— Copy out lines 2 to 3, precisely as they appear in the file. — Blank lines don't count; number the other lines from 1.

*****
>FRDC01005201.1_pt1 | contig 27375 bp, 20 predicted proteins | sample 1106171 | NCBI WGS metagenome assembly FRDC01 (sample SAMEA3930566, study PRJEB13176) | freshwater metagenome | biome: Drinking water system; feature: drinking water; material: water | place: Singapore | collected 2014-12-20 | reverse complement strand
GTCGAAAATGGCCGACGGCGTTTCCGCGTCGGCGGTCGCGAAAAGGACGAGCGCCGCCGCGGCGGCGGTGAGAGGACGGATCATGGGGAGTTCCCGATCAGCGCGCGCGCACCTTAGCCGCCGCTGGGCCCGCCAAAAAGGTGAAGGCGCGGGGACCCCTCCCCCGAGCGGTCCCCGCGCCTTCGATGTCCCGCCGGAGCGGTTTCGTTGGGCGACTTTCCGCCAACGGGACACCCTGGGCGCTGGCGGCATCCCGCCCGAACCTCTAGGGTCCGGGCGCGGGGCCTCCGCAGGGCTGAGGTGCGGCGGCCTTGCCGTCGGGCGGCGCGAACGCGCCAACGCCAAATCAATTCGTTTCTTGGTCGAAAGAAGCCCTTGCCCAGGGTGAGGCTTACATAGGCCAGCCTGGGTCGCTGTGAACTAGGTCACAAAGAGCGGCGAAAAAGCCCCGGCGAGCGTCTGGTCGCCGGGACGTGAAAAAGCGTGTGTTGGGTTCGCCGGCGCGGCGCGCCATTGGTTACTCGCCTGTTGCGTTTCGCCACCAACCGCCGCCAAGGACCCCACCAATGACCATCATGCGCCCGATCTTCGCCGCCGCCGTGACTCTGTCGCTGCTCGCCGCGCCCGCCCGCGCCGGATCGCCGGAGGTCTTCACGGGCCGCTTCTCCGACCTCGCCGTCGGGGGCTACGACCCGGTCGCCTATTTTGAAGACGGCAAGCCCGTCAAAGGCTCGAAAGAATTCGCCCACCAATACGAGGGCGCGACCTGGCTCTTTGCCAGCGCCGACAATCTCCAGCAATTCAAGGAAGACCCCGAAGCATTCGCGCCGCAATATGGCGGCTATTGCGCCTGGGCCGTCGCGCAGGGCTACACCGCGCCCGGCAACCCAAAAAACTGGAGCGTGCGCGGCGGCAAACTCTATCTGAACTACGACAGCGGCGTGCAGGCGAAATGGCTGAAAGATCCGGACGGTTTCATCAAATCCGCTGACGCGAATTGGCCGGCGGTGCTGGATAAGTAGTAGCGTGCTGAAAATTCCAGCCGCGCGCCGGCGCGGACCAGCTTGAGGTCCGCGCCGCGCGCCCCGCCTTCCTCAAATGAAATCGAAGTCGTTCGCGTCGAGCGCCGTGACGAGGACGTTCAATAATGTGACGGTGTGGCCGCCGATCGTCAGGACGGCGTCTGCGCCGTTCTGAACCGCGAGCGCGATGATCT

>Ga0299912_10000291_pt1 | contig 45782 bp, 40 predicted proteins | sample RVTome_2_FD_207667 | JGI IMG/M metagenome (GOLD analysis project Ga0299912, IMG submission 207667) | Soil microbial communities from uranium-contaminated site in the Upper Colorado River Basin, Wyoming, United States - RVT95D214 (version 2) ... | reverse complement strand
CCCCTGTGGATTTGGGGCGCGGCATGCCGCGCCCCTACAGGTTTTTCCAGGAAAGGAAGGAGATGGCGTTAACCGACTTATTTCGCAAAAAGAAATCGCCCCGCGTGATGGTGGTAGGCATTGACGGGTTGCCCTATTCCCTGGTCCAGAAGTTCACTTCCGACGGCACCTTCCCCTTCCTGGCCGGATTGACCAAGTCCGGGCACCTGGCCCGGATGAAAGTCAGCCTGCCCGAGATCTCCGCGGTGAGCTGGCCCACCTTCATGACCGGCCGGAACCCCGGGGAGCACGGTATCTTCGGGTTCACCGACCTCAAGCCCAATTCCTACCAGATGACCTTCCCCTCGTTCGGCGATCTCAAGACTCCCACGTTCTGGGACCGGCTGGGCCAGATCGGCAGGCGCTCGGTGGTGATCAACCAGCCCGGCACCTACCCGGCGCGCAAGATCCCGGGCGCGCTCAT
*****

GTCGAAAATGGCCGACGGCGTTTCCGCGTCGGCGGTCGCGAAAAGGACGAGCGCCGCCGCGGCGGCGGTGAGAGGACGGATCATGGGGAGTTCCCGATCAGCGCGCGCGCACCTTAGCCGCCGCTGGGCCCGCCAAAAAGGTGAAGGCGCGGGGACCCCTCCCCCGAGCGGTCCCCGCGCCTTCGATGTCCCGCCGGAGCGGTTTCGTTGGGCGACTTTCCGCCAACGGGACACCCTGGGCGCTGGCGGCATCCCGCCCGAACCTCTAGGGTCCGGGCGCGGGGCCTCCGCAGGGCTGAGGTGCGGCGGCCTTGCCGTCGGGCGGCGCGAACGCGCCAACGCCAAATCAATTCGTTTCTTGGTCGAAAGAAGCCCTTGCCCAGGGTGAGGCTTACATAGGCCAGCCTGGGTCGCTGTGAACTAGGTCACAAAGAGCGGCGAAAAAGCCCCGGCGAGCGTCTGGTCGCCGGGACGTGAAAAAGCGTGTGTTGGGTTCGCCGGCGCGGCGCGCCATTGGTTACTCGCCTGTTGCGTTTCGCCACCAACCGCCGCCAAGGACCCCACCAATGACCATCATGCGCCCGATCTTCGCCGCCGCCGTGACTCTGTCGCTGCTCGCCGCGCCCGCCCGCGCCGGATCGCCGGAGGTCTTCACGGGCCGCTTCTCCGACCTCGCCGTCGGGGGCTACGACCCGGTCGCCTATTTTGAAGACGGCAAGCCCGTCAAAGGCTCGAAAGAATTCGCCCACCAATACGAGGGCGCGACCTGGCTCTTTGCCAGCGCCGACAATCTCCAGCAATTCAAGGAAGACCCCGAAGCATTCGCGCCGCAATATGGCGGCTATTGCGCCTGGGCCGTCGCGCAGGGCTACACCGCGCCCGGCAACCCAAAAAACTGGAGCGTGCGCGGCGGCAAACTCTATCTGAACTACGACAGCGGCGTGCAGGCGAAATGGCTGAAAGATCCGGACGGTTTCATCAAATCCGCTGACGCGAATTGGCCGGCGGTGCTGGATAAGTAGTAGCGTGCTGAAAATTCCAGCCGCGCGCCGGCGCGGACCAGCTTGAGGTCCGCGCCGCGCGCCCCGCCTTCCTCAAATGAAATCGAAGTCGTTCGCGTCGAGCGCCGTGACGAGGACGTTCAATAATGTGACGGTGTGGCCGCCGATCGTCAGGACGGCGTCTGCGCCGTTCTGAACCGCGAGCGCGATGATCT

>Ga0299912_10000291_pt1 | contig 45782 bp, 40 predicted proteins | sample RVTome_2_FD_207667 | JGI IMG/M metagenome (GOLD analysis project Ga0299912, IMG submission 207667) | Soil microbial communities from uranium-contaminated site in the Upper Colorado River Basin, Wyoming, United States - RVT95D214 (version 2) ... | reverse complement strand